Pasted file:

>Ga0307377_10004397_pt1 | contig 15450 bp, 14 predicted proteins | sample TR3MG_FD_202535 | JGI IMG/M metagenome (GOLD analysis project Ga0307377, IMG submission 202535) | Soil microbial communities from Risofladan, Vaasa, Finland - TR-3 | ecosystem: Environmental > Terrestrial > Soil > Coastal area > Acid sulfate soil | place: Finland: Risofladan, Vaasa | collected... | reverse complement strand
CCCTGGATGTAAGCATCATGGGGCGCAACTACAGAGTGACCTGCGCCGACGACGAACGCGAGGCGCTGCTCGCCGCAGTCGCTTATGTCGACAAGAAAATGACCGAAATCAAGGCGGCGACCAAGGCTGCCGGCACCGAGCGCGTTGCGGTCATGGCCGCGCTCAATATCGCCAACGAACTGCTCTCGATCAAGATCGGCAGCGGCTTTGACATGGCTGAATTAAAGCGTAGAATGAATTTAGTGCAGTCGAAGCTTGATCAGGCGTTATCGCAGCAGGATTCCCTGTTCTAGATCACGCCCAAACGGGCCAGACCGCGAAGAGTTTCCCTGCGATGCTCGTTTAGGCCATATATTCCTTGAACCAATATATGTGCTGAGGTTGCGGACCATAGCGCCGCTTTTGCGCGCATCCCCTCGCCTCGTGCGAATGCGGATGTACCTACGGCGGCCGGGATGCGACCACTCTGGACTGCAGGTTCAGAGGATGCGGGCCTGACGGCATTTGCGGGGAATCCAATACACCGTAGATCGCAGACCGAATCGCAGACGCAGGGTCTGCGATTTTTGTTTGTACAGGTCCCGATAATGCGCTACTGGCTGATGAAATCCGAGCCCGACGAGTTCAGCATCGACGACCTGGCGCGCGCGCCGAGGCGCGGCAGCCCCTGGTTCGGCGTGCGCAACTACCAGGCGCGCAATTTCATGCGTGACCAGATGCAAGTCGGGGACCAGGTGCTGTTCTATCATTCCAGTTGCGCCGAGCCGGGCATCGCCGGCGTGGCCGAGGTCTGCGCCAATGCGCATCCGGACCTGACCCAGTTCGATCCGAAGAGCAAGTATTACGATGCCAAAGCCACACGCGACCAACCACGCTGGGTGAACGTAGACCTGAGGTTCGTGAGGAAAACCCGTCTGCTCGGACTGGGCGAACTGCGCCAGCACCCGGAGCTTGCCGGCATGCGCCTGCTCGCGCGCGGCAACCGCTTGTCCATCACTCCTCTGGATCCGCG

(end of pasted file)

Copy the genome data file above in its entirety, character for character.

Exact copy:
>Ga0307377_10004397_pt1 | contig 15450 bp, 14 predicted proteins | sample TR3MG_FD_202535 | JGI IMG/M metagenome (GOLD analysis project Ga0307377, IMG submission 202535) | Soil microbial communities from Risofladan, Vaasa, Finland - TR-3 | ecosystem: Environmental > Terrestrial > Soil > Coastal area > Acid sulfate soil | place: Finland: Risofladan, Vaasa | collected... | reverse complement strand
CCCTGGATGTAAGCATCATGGGGCGCAACTACAGAGTGACCTGCGCCGACGACGAACGCGAGGCGCTGCTCGCCGCAGTCGCTTATGTCGACAAGAAAATGACCGAAATCAAGGCGGCGACCAAGGCTGCCGGCACCGAGCGCGTTGCGGTCATGGCCGCGCTCAATATCGCCAACGAACTGCTCTCGATCAAGATCGGCAGCGGCTTTGACATGGCTGAATTAAAGCGTAGAATGAATTTAGTGCAGTCGAAGCTTGATCAGGCGTTATCGCAGCAGGATTCCCTGTTCTAGATCACGCCCAAACGGGCCAGACCGCGAAGAGTTTCCCTGCGATGCTCGTTTAGGCCATATATTCCTTGAACCAATATATGTGCTGAGGTTGCGGACCATAGCGCCGCTTTTGCGCGCATCCCCTCGCCTCGTGCGAATGCGGATGTACCTACGGCGGCCGGGATGCGACCACTCTGGACTGCAGGTTCAGAGGATGCGGGCCTGACGGCATTTGCGGGGAATCCAATACACCGTAGATCGCAGACCGAATCGCAGACGCAGGGTCTGCGATTTTTGTTTGTACAGGTCCCGATAATGCGCTACTGGCTGATGAAATCCGAGCCCGACGAGTTCAGCATCGACGACCTGGCGCGCGCGCCGAGGCGCGGCAGCCCCTGGTTCGGCGTGCGCAACTACCAGGCGCGCAATTTCATGCGTGACCAGATGCAAGTCGGGGACCAGGTGCTGTTCTATCATTCCAGTTGCGCCGAGCCGGGCATCGCCGGCGTGGCCGAGGTCTGCGCCAATGCGCATCCGGACCTGACCCAGTTCGATCCGAAGAGCAAGTATTACGATGCCAAAGCCACACGCGACCAACCACGCTGGGTGAACGTAGACCTGAGGTTCGTGAGGAAAACCCGTCTGCTCGGACTGGGCGAACTGCGCCAGCACCCGGAGCTTGCCGGCATGCGCCTGCTCGCGCGCGGCAACCGCTTGTCCATCACTCCTCTGGATCCGCG